During the campaign, Barack Obama did promise he would enact health care and insurance reform. Nearly all of his Democratic and even some of his Republican predecessors, going back to Harry S. Truman (Missourian!) had attempted to do so, but run up against one abatgis or another. Lyndon Johnson did, however, succeed with Medicare and Medicaid. But in his first term, Barack Obama and the Congressional Democrats pulled it off. It is imperfect, but it is a crucial start, and as such strikes terror into the hearts of the Randroid types who want to dissassemble everything and hand it over to private agents who'll benefit even more than the private agents already feasting on the ACA's promised bounty.  More importantly, though, ACA, or Obamacare, is helping millions of people already, and will eventually cover and help many more. The UPS driver who collected my boxes told me with happiness that he was glad it was upheld; his child suffered from what most health insurance companies would consider a pre-existing condition, and because of the law she could not be denied coverage. He is one of many. He is one of us. Thank you to the President, the Congress who passed the law, and to the Supreme Court justices who bravely and rightly upheld it.


U.Va. PRESIDENT Teresa Sullivan (Dan Addison, U. of Virginia)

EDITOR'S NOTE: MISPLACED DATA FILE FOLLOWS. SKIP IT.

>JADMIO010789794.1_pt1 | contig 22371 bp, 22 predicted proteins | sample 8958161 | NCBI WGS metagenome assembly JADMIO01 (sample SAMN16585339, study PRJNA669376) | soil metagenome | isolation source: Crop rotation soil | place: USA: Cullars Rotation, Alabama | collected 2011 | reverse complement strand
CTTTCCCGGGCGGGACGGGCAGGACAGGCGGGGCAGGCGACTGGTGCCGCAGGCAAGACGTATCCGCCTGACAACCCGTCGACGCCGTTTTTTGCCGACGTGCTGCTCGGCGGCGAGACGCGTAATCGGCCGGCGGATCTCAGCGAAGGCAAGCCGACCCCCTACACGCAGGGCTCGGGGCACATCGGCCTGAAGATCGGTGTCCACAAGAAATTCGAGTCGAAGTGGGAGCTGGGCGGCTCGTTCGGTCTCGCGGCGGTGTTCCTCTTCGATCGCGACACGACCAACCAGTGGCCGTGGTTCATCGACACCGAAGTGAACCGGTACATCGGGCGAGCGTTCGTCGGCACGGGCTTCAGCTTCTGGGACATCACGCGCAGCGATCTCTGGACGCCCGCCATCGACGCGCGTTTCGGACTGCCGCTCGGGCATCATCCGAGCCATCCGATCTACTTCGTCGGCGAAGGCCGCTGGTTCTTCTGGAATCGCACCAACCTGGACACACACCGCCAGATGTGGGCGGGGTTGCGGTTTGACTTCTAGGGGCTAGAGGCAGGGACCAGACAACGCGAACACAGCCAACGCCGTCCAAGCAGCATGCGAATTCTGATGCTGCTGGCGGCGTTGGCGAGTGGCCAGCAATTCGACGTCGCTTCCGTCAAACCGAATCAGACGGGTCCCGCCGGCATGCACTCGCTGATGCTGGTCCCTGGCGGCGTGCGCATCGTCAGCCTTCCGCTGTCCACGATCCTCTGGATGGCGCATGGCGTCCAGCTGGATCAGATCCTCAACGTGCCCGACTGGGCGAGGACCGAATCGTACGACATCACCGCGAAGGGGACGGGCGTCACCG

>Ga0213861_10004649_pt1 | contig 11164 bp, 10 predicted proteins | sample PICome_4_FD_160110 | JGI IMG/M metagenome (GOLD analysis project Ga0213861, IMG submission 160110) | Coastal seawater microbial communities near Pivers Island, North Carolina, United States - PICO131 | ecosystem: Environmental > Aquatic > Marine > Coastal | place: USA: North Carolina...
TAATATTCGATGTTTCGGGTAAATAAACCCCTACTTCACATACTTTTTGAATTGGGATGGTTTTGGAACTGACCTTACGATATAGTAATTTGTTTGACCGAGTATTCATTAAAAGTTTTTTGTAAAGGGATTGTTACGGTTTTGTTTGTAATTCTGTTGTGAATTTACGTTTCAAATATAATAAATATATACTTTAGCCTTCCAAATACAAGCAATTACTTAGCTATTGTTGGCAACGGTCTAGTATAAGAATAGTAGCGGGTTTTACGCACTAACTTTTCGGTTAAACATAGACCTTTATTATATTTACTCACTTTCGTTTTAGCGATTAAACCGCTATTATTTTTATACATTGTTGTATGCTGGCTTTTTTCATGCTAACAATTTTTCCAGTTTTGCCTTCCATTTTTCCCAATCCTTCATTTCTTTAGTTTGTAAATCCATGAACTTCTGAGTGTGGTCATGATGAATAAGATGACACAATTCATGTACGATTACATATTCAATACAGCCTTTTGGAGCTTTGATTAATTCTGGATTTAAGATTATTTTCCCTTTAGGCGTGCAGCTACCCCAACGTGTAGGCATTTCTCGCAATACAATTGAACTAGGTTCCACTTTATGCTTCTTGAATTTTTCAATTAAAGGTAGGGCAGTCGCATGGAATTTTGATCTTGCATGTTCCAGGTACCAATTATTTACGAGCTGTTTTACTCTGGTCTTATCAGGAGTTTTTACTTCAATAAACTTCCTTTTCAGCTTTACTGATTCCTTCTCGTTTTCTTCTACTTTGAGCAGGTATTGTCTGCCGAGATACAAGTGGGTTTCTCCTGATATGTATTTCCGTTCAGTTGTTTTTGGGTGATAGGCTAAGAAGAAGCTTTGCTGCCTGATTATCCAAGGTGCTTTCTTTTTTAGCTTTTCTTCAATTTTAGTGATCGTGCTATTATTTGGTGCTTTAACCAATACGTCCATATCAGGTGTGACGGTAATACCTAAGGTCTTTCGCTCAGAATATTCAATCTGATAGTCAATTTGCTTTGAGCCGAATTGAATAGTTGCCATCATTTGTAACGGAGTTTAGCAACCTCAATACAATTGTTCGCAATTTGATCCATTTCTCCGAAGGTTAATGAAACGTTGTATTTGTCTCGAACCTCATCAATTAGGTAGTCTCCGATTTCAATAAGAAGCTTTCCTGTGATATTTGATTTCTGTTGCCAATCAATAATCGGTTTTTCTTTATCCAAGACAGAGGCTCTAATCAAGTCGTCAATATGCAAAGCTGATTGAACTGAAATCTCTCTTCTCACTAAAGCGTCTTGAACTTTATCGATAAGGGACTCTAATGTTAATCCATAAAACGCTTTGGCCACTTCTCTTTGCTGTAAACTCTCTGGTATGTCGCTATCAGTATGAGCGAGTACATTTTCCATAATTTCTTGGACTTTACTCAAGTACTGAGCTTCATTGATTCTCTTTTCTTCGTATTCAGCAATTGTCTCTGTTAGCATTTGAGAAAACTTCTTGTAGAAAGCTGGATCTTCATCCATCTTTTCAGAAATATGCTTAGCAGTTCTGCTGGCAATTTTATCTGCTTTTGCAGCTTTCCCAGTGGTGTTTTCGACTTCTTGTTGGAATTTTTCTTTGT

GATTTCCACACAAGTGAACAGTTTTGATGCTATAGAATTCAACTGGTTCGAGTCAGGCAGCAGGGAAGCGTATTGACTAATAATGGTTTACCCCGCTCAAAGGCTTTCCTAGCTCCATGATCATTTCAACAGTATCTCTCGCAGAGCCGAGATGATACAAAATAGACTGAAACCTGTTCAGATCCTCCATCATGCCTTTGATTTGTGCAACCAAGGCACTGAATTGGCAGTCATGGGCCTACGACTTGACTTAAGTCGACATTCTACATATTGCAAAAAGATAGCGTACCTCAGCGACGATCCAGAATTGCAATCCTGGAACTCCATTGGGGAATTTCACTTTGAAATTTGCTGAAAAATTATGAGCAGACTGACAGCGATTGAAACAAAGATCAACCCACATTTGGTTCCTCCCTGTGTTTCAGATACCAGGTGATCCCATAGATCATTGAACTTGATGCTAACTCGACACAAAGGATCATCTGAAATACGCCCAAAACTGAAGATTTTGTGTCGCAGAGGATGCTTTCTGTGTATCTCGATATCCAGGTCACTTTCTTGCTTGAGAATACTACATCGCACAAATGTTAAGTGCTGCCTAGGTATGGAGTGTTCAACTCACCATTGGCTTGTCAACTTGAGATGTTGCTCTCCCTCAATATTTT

It is the case that things happen that I think could not possibly happen, which suggests that I am either still too naïve, something my father warned me about when I was young, or that I have not lost my capacity for astonishment. I'll go with the latter.  What astonished me?  For starters, the abrupt, public dismissal of the first female president of the august University of Virginia, Teresa Sullivan, by a group of wealthy corporate hacks who had, through the graces of Virginia's Republican governor, Bob McDonnell, come to dominate the Board of Visitors, the name for the powerful trustees who control what is still Mr. Jefferson's university. I spent 2 years there in the early 1990s, and I can say that it is an institution steeped in its history and traditions, distinguished academically in many disciplines, and not one in which things such as the rude, crude dismissal of presidents by secret plot happen regularly. As it turns out, the gang of however many, led by a real estate honcho named Helen Dragas (she was the "rector"), had two main concerns they felt Sullivan wasn't tackling swiftly enough. They wanted her to kill certain departments--like the Classics and German--to save money, and they wanted her to jump into the online teaching game, panicked as they were by the likes of Stanford and MIT (two institutions in my opinion most likely to undertake such experiments), and, it seems, not unsurprisingly, Harvard, in racing forward in doing so. Apparently Sullivan, being a reasonable person and grasping that a university president, especially at a major state institution, is not a dictator, did not sign off readily on either plan, and so Dragas and her conspirators secretly planned--all documented in released emails--to oust her, keeping their plans close to their vests until it was a fait accompli. They did. It was, in sum, a coup. A furore ensued. The university community protested vehemently, and Sullivan's replacement even felt shamed enough not to want the job permanently. Some members of the Board of Visitors hadn't even known about the plan until it was undertaken. But, to their credit, they reversed themselves, and on Tuesday unanimously reinstated Sullivan.  (Why she would reassume the job knowing that vultures like the ones she dealt with were hovering around I do not know.) But good for her, good for the University of Virginia, and a tocsin for all other public universities, large and small, as well as for private ones, rich or poor.